Oral melatonin for non-respiratory sleep disturbance in children with neurodisabilities: systematic review and meta-analyses

Oral melatonin for non-respiratory sleep disturbance in children with neurodisabilities: systematic review and meta-analyses

Parker, A. Beresford, B. Dawson, V. Elphick, H. Fairhurst, C. Hewitt, C. Scantlebury, A. Spiers, G. Thomas, M. Wright, K. McDaid, C.
Developmental Medicine and Child Neurology
Aim To evaluate the effectiveness of pharmacological interventions for managing non-respiratory sleep disturbances in children with neurodisabilities. Method We performed a systematic review and meta-analyses of randomized controlled trials (RCTs). We searched 16 databases, grey literature, and reference lists of included papers up to February 2017. Data were extracted and assessed for quality by two researchers (B.B., C.M., G.S., A.S., A.P.). Results Thirteen trials were included, all evaluating oral melatonin. All except one were at high or unclear risk of bias. There was a statistically significant increase in diary-reported total sleep time for melatonin compared with placebo (pooled mean difference 29.6min, 95% confidence interval [CI] 6.9-52.4, p=0.01). Statistical heterogeneity was high (97%). For the single RCT with low risk of bias, the unadjusted mean difference in total sleep time was 13.2 minutes (95% CI -13.3 to 39.7) favouring melatonin, while the mean difference adjusted for baseline total sleep time was statistically significant (22.4min, 95% CI 0.5-44.3, p=0.04). Adverse event profile suggested that melatonin was well-tolerated. Interpretation There is a paucity of evidence on managing sleep disturbances in children with neurodisabilities, and it is mostly of limited scope and poor quality. There is evidence of the benefit and safety of melatonin compared with placebo, although the extent of this benefit is unclear. What this paper adds Melatonin for the management of non-respiratory sleep disturbances in children with neurodisabilities was well tolerated with minimal adverse effects. The extent of benefit and which children might benefit most from melatonin use is uncertain. Benefit may be greatest in those with autism spectrum disorder; however, this finding should be interpreted with caution.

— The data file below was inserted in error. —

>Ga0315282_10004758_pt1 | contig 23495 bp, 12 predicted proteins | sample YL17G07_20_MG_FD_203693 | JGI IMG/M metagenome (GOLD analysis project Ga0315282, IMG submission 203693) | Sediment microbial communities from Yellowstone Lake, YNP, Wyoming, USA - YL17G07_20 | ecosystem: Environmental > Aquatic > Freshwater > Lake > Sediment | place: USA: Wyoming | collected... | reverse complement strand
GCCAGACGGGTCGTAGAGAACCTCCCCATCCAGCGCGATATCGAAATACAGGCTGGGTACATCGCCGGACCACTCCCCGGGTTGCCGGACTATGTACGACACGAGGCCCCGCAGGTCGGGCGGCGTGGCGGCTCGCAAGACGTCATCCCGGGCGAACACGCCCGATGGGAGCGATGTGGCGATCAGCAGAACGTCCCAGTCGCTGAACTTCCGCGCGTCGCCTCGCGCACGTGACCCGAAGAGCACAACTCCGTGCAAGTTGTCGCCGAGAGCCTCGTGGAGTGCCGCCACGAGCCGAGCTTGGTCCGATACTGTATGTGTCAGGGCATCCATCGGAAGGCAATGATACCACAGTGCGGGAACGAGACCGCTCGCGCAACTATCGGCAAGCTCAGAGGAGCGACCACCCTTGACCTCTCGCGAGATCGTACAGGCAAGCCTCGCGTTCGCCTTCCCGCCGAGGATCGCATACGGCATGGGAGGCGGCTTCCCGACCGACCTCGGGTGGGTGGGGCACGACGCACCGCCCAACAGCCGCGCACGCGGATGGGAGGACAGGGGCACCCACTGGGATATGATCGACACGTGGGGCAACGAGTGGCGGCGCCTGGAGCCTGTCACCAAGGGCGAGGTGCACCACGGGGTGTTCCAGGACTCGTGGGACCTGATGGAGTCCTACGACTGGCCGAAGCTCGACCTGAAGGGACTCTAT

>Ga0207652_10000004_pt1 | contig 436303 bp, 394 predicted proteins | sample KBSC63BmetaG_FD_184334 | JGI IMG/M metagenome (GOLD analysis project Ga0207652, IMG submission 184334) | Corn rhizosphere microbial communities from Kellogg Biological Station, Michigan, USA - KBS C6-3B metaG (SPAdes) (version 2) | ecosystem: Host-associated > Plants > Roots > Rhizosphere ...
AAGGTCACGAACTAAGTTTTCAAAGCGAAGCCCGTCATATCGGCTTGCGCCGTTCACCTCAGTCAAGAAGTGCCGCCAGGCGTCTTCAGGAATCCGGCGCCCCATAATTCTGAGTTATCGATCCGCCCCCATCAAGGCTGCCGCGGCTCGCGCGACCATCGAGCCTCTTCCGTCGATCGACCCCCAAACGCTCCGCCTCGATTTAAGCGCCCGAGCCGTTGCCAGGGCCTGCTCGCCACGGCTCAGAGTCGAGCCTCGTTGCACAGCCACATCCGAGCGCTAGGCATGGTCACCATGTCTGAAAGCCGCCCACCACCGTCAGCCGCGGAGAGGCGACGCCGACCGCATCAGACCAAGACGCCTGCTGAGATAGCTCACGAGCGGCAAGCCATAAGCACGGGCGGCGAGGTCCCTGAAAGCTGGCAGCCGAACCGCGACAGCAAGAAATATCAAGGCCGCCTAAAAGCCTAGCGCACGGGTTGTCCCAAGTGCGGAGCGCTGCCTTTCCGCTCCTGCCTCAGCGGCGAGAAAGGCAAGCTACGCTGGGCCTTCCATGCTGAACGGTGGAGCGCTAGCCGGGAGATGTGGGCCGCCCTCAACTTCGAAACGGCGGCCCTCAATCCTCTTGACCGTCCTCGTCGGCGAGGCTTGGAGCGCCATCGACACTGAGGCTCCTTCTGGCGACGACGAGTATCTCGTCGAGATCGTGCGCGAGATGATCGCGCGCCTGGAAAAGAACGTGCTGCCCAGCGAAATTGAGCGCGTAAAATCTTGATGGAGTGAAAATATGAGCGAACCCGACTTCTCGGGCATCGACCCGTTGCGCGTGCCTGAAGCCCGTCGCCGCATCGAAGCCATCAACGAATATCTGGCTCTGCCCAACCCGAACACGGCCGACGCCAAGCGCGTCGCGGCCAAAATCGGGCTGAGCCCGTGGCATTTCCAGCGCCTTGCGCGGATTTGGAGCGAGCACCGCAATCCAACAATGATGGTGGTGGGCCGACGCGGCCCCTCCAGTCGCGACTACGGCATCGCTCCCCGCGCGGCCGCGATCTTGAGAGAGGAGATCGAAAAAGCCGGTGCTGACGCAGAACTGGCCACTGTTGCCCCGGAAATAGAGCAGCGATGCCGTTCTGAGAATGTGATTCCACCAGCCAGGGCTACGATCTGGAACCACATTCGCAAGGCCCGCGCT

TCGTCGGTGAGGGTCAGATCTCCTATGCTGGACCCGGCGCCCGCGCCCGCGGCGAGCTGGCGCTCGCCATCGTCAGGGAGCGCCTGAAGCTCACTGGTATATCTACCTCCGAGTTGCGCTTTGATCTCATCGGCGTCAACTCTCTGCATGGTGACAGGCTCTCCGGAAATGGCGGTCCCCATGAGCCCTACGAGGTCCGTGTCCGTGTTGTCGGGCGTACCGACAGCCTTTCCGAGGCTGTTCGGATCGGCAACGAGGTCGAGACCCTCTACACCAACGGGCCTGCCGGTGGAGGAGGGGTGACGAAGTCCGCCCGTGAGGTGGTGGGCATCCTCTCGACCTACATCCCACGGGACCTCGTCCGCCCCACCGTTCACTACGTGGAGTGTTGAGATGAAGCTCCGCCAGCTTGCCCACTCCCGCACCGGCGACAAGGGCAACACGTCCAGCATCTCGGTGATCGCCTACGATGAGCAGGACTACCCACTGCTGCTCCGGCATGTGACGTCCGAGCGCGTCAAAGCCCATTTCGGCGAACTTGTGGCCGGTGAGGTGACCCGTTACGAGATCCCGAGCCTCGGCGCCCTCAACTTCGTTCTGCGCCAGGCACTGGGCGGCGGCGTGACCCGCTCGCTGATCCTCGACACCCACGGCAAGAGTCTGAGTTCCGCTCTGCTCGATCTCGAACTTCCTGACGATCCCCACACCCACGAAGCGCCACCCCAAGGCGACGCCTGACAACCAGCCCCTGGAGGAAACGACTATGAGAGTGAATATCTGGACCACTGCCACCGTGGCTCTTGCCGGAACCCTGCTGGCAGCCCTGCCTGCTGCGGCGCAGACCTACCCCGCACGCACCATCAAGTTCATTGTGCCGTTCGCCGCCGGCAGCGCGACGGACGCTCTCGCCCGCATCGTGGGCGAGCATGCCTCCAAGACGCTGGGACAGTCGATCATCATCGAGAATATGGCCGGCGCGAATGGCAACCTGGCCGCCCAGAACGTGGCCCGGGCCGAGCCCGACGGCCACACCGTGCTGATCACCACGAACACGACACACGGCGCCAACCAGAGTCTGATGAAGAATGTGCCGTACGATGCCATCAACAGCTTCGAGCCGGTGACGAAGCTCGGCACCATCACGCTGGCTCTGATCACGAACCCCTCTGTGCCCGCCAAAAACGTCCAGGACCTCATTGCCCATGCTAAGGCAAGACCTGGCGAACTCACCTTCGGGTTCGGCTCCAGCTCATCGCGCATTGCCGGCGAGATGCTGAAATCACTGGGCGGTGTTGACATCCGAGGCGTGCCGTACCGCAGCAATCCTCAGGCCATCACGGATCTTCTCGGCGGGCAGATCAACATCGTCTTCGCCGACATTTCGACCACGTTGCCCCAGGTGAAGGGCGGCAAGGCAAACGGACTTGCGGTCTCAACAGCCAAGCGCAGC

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Type of intervention

Treatment and Child Welfare Interventions


Mental Health Problems and Disorders

Autism Spectrum Disorder

Other Problems

Sleep Disorders


Alternative Treatment

Nutritional Supplements and Nutrition

Age group

Infants and Toddlers (0-2 years)

Preschool Aged Children (3-5 years)

School Aged Children (6-12 years)

Adolescents (13-18 years)

More information
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